Current at: 29 February 2012
Condensation in houses (Nat)
Condensation is an issue that comes up as a technical query whenever beads of moisture appear on non-absorbent surfaces. It can also occur in other surfaces but may not be noticeable until the material is fully saturated. The effects of condensation which can become a problem are: blistering of paint, mould growth on walls and ceilings, water stains and the musty smell that eventuates.
Causes of Condensation
We are surrounded by air and the air around us contains water or moisture. The amount of moisture in the air is dependent on temperature. The warmer the temperature the more amount of moisture the air can absorb. The temperature in which the air can hold the maximum amount of moisture is called the “dew point”. Cooling below this “dew point” temperature causes condensation. At this temperature, water leaves the air and forms beads of moisture or a film of water on any cooler surfaces such as windows, walls and ceilings.
When the temperature is low (say, during winter), the air cannot hold high levels of moisture. A cold room in a house would therefore produce moisture. Moisture in the house can also come from cooking and washing. People produce moisture in the air by breathing and perspiring. It is said that a family of four can produce about 12 litres of water vapour or moisture each day in a house.
Kerosene heaters and unflued gas fires also produce water vapour. About 1 litre of water vapour is given off for every litre of kerosene, while unflued gas fires give off 2 litres of water vapour for every litre of natural gas burned. These types of heaters should be avoided where there may be condensation problems.
Usually moisture escapes from the interior of a house through the air vents or through the chimney. However, in modern homes natural ventilation is reduced and more moisture is retained especially with closed windows in winter. Ventilation is an essential safeguard from condensation from the above causes, although this may increase heating costs. But if good thermal insulation is installed and the ventilation is not excessive, then condensation may not be a major issue in a house.
Kitchens: Steam from cooking and washing up is the main source of moisture in the kitchen. An extractor fan and a range hood ducted to outside air are effective means of removing steam. Any build-up of mould on the walls or ceilings should be treated with a bleach/water solution or commercial mould remover.
Pantries: These rooms should have proper ventilation. It is good practice to allow 15 mm gap between the shelves and the wall to allow free circulation of air.
Bathrooms: Bathrooms usually have high condensation during and after showers and baths. The moist air can cause mould formation if the ventilation is poor. Windows should be opened for ventilation during and after showering or bathing. Glossy paint on the walls and ceilings should assist the evaporation of moisture. If condensation is a major problem, then an extractor fan should be installed preferably in an external wall.
Bedrooms: Bedrooms are usually the coldest rooms in the house. Water vapour from other warmer areas or rooms of the house may flow into bedrooms and condense on the walls and more often on the windows. It is best to keep bedroom doors closed and remove sources of water vapour through exhaust fans in the kitchen and bathrooms.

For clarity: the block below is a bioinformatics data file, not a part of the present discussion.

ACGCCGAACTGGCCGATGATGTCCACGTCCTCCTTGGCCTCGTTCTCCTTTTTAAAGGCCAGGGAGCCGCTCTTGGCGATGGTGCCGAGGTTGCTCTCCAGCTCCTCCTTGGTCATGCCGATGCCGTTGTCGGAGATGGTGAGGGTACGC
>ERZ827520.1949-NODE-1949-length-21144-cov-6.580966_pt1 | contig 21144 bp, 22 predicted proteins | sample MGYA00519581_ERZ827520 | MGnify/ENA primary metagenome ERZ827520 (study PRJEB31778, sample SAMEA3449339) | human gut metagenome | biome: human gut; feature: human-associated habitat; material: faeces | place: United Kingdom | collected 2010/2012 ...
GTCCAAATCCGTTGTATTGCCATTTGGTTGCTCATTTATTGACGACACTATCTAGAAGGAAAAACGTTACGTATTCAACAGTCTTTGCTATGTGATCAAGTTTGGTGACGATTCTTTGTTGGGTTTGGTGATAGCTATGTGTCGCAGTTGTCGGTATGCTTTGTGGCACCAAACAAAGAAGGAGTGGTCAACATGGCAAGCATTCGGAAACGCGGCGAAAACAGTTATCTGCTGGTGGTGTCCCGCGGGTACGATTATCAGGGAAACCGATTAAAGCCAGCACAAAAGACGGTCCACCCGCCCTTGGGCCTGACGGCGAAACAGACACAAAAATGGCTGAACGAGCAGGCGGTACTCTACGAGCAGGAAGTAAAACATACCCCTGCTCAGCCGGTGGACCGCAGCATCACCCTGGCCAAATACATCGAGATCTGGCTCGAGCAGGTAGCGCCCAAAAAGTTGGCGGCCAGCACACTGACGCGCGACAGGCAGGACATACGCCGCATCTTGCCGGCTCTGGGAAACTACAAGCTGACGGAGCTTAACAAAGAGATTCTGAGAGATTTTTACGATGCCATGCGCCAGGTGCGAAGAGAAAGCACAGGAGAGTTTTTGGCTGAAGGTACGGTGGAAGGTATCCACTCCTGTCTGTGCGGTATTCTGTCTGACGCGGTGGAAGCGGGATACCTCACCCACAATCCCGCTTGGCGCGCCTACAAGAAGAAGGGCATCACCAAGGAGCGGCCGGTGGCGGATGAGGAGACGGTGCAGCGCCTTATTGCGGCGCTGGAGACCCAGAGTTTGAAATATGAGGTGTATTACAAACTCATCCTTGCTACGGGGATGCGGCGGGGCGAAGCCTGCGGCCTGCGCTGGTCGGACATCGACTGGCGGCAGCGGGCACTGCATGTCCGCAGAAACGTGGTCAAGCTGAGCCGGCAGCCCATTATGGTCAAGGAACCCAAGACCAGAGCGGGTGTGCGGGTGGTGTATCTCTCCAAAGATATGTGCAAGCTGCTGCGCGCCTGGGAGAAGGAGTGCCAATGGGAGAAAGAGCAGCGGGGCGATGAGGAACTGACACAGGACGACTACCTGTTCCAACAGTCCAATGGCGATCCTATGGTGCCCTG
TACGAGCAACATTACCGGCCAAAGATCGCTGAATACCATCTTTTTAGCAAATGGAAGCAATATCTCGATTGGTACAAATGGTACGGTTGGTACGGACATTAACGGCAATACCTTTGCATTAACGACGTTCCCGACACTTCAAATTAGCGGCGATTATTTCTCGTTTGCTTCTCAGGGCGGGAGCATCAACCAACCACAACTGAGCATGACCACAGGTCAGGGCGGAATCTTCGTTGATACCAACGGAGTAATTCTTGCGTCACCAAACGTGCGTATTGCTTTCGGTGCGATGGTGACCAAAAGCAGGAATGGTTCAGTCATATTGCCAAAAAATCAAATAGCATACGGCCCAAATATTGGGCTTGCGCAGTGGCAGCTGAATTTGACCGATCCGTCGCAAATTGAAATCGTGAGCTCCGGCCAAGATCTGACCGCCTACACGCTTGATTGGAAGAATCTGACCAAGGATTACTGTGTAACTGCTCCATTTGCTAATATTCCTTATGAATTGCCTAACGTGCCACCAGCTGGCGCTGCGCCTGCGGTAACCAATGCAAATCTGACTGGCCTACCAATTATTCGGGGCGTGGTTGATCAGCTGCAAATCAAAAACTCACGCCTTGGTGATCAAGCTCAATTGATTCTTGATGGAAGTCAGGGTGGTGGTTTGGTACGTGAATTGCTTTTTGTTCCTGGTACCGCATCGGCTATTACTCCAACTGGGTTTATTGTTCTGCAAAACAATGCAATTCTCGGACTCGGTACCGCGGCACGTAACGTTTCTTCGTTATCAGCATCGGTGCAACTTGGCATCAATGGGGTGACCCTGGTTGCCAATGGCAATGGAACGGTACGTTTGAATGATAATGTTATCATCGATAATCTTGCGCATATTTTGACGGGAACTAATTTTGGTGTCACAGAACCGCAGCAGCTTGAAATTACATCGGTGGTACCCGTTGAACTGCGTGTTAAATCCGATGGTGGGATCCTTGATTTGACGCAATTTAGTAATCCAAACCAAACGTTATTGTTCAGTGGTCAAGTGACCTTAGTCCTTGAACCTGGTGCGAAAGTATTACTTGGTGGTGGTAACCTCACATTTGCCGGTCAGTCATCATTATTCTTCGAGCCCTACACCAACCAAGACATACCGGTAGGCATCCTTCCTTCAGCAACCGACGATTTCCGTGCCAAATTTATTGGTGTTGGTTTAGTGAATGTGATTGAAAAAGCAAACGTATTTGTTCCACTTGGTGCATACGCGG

Wardrobes and cupboards: If wardrobes and cupboards are built on external walls, then condensation can become a problem. Clothes, shoes and other items may be damaged by mildew and mould growth. The use of louvered doors or drilling holes in the doors at high and low levels is a way of ventilating these storage areas. It is a good idea to take clothes out and air them at regular intervals especially during humid weather in summer.
Ceilings: Ceilings can become cold enough for water vapour in the air to form directly on the underside. This is caused by the entry of cold air through metal roofing or through tiling. Without ceiling insulation, moisture will form on the ceiling of an unheated room.
Windows and Glass Doors: Condensation usually forms on large areas of glass. The walls below the glass can become permanently damp and pools of water will even form on the floor. The opening of the windows slightly to allow for ventilation remedies most problems. However, in bad cases, a condensation channel may be necessary with weep holes to the outside of the windows to remedy the problem.
By design the room layout and internal fittings, such as pantries and wardrobes to avoid areas where condensation may occur, future moisture problems in the home can be minimised. Ensuring there is adequate ventilation and insulation are key remedies to eliminating or avoiding problems relating to condensation over the life of the house.
For further information HIA members can contact HIA’s Building Services staff on 1300 650 620 or
To find out more on becoming a HIA member, contact 1300 650 620 or firstname.lastname@example.org.
Ref No. NAT MAT 08-01
The above is intended to provide general information in summary form. The contents do not constitute specific advice and should not be relied upon as such. Formal specific advice should be sought by members with respect to particular matters before taking action. ABN 99 004 631 752